“Ruth David was growing up in a small village in Germany when Adolf Hitler rose to power in the 1930s. Under the Nazi Party, Jewish families like Ruth’s experienced rising anti-Semitic restrictions and attacks. Just going to school became dangerous. By November 1938, anti-Semitism erupted into Kristallnacht, the Night of Broken Glass, and unleashed a wave of violence and forced arrests. Days later, desperate volunteers sprang into action to organize the Kindertransport, a rescue effort to bring Jewish children to England. Young people like Ruth David had to say good-bye to their families, unsure if they’d ever be reunited. Miles from home, the Kindertransport refugees entered unrecognizable lives, where food, clothes — and, for many of them, language and religion — were startlingly new. Meanwhile, the onset of war and the Holocaust visited unimaginable horrors on loved ones left behind. Somehow, these rescued children had to learn to look forward, to hope. Through the moving and often heart-wrenching personal accounts of Kindertransport survivors, critically acclaimed and award-winning author Deborah Hopkinson paints the timely and devastating story of how the rise of Hitler and the Nazis tore apart the lives of so many families and what they were forced to give up in order to save these children”–
This introduction to the International Day of the Girl and its worldwide significance encourages children to recognize their own potential to make change, providing both a perfect lesson in social justice and a celebration of girl power.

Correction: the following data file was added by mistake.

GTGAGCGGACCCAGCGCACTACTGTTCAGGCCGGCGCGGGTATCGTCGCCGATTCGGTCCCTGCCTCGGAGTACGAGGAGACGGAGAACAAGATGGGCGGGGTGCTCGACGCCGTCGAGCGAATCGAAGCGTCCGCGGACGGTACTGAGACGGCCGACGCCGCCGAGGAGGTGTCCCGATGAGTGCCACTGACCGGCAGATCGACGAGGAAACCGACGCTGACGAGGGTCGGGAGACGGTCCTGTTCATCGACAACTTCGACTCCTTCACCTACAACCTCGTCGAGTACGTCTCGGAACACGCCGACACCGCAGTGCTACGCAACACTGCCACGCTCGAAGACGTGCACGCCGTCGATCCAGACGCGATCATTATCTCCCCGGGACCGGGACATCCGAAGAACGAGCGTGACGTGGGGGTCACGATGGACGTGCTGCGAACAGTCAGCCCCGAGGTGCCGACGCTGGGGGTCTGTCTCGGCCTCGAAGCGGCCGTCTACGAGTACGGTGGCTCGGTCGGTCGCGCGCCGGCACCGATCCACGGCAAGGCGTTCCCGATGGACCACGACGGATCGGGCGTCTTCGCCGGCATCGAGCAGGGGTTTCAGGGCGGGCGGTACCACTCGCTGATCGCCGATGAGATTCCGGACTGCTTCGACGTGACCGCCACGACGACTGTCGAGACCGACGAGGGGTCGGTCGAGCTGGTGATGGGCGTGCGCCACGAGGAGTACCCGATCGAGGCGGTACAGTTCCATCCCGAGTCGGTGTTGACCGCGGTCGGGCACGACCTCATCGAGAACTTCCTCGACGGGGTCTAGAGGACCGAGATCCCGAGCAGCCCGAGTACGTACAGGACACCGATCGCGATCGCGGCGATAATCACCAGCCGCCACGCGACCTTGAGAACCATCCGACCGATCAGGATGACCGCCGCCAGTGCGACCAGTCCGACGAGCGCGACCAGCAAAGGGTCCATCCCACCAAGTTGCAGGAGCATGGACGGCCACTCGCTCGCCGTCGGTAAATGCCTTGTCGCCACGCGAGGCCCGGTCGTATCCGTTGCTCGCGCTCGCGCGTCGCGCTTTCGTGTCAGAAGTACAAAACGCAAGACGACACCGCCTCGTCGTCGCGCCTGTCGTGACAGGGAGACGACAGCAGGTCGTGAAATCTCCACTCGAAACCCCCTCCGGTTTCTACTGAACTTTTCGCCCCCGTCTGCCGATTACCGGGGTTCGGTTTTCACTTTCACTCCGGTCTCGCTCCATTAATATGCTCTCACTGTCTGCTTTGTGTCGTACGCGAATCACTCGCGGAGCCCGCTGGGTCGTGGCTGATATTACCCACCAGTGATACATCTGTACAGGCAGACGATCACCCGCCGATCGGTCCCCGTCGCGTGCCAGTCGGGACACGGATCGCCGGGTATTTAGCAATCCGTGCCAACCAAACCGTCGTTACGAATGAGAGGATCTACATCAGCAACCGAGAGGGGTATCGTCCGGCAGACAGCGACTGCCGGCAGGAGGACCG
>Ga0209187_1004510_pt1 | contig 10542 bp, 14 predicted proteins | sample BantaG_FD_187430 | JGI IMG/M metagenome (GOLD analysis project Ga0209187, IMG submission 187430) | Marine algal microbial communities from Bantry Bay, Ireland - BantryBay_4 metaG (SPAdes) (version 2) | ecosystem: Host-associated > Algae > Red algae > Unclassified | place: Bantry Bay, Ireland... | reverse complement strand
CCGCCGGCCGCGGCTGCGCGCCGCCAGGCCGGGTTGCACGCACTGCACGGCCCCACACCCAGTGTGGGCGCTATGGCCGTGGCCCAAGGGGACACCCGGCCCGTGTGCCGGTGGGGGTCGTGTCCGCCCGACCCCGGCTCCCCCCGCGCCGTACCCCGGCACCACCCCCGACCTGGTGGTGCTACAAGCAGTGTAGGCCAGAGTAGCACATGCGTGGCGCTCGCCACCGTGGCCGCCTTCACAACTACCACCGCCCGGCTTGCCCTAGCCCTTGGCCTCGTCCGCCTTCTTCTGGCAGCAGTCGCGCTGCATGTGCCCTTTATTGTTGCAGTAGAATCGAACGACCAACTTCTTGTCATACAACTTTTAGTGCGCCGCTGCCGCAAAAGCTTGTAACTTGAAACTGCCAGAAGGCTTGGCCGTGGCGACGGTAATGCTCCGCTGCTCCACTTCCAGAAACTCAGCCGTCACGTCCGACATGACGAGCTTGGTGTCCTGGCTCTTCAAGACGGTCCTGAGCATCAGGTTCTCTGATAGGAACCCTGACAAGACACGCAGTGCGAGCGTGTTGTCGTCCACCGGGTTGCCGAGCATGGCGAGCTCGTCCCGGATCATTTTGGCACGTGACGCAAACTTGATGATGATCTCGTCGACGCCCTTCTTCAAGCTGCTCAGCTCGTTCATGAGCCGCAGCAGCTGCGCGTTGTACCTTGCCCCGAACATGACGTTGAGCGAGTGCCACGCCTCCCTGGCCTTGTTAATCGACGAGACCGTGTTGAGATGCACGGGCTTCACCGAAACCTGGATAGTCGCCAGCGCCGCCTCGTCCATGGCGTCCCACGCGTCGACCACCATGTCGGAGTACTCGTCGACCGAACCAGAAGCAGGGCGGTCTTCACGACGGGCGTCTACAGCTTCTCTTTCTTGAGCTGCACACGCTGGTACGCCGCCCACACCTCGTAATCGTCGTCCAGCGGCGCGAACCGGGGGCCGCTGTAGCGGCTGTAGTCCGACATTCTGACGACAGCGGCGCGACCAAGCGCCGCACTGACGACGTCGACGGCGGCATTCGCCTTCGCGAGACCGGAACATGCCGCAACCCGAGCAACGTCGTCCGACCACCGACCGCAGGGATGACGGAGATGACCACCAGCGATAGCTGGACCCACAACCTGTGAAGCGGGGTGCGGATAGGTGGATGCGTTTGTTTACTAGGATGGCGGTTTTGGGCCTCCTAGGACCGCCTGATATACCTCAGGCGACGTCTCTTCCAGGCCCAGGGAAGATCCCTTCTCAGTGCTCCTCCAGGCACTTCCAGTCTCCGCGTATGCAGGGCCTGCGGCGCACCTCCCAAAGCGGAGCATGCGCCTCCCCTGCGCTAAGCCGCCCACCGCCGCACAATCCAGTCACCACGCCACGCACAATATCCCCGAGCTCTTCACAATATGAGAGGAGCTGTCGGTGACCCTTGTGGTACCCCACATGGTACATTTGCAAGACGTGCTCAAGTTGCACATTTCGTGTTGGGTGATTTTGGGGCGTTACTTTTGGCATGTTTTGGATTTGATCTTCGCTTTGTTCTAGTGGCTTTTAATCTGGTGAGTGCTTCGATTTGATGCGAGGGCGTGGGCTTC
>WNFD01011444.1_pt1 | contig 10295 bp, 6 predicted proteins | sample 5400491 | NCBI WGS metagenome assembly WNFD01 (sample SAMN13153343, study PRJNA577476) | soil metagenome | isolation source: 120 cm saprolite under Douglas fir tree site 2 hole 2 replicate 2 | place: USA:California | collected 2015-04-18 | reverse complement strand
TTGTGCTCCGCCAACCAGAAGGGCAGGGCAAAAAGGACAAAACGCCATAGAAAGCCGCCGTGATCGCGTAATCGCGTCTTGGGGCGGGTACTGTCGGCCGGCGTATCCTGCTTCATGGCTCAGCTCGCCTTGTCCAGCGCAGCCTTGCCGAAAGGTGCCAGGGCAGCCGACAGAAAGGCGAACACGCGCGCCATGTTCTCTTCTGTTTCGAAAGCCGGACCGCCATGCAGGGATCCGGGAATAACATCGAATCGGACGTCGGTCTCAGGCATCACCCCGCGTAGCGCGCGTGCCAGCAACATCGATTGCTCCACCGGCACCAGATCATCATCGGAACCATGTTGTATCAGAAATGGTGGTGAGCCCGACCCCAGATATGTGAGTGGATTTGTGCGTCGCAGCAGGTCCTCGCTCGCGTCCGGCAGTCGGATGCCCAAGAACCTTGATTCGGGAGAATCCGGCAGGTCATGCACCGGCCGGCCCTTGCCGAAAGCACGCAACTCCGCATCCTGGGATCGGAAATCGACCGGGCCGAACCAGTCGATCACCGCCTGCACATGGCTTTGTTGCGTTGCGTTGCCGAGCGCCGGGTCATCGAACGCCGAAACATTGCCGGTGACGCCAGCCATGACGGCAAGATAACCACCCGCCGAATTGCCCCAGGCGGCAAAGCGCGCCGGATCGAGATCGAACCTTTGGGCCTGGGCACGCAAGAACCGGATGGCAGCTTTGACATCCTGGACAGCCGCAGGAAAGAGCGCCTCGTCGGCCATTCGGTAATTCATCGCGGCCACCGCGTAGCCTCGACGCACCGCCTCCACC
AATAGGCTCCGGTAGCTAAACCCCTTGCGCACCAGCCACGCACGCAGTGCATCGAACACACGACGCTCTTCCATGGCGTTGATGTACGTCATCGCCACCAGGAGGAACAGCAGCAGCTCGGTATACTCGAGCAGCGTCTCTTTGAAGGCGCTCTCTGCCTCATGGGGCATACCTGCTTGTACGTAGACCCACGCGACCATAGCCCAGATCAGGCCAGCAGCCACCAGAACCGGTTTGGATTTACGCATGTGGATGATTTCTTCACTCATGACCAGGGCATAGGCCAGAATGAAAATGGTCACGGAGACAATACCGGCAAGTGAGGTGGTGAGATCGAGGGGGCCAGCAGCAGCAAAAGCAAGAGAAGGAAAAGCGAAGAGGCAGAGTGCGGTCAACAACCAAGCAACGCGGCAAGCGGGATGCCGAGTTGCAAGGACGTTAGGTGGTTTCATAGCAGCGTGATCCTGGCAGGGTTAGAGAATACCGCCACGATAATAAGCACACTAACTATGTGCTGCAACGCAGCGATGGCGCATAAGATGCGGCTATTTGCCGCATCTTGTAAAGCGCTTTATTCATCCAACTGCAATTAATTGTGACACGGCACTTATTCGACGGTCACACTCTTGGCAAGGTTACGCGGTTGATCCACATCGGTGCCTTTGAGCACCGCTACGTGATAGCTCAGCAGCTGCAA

Pulitzer Prize-winning author Viet Thanh Nguyen, himself a refugee, brings together a host of prominent refugee writers from around the world to explore and illuminate their experiences. Poignant and insightful, this collection of essays reveals moments of uncertainty, resilience int he face of trauma, and a reimagining of identity. The Displaced is a powerful look at what it means to be forced to leave home and find a place of refuge. — Adapted from book jacket.
A rhyming description of the kente cloth costumes of the Ashanti and Ewe people of Ghana and a portrayal of the symbolic colors and patterns.
Travel along Melbourne’s twisting Yarra River in a glorious celebration of Indigenous culture and Australia’s unique flora and fauna.
Featured in Vol. XIII, Issue 2 of WOW Review.
Dual-language, flip-book, graphic-novel-style non-fiction about about the Treaty of Waitangi developed for a general audience.
Illustrations and rhyming text introduce special days around the world, including the Spring Festvial, Inti Raymi, Eid al-Fitr, Dia de Muertos, and the New Yam Festival. Includes calendar of special days and notes.
Sibert medalist and National Book Award finalist Sy Montgomery takes readers on a staggering, emotional journey alongside the greatest land migration on the planet earth—that of the wildebeest across the Serengeti—to explore the mystery and wonder of migration in a sweeping story sure to leave its mark. With full color photography.
The vast boreal forest spans a dozen countries in the northern regions like “a scarf around the neck of the world,” making it the planet’s largest land biome. Besides providing homes for a diversity of species, this spectacular forest is also vitally important to the planet: its trees clean our air, its wetlands clean our water and its existence plays an important role in slowing global climate change. In this beautifully written book, award-winning author L. E. Carmichael explores this special wilderness on a tour of the forest throughout the four seasons, from one country to another. Evocative watercolor and collage artwork by award-winning illustrator Josée Bisaillon provides a rare glimpse of one of the world’s most magnificent places.
Discover Earth as you’ve never seen it before, in this stunning and unique collection of satellite images that offer an unexpected look at our planet. A perfect gift for young National Geographic fans and atlas enthusiasts!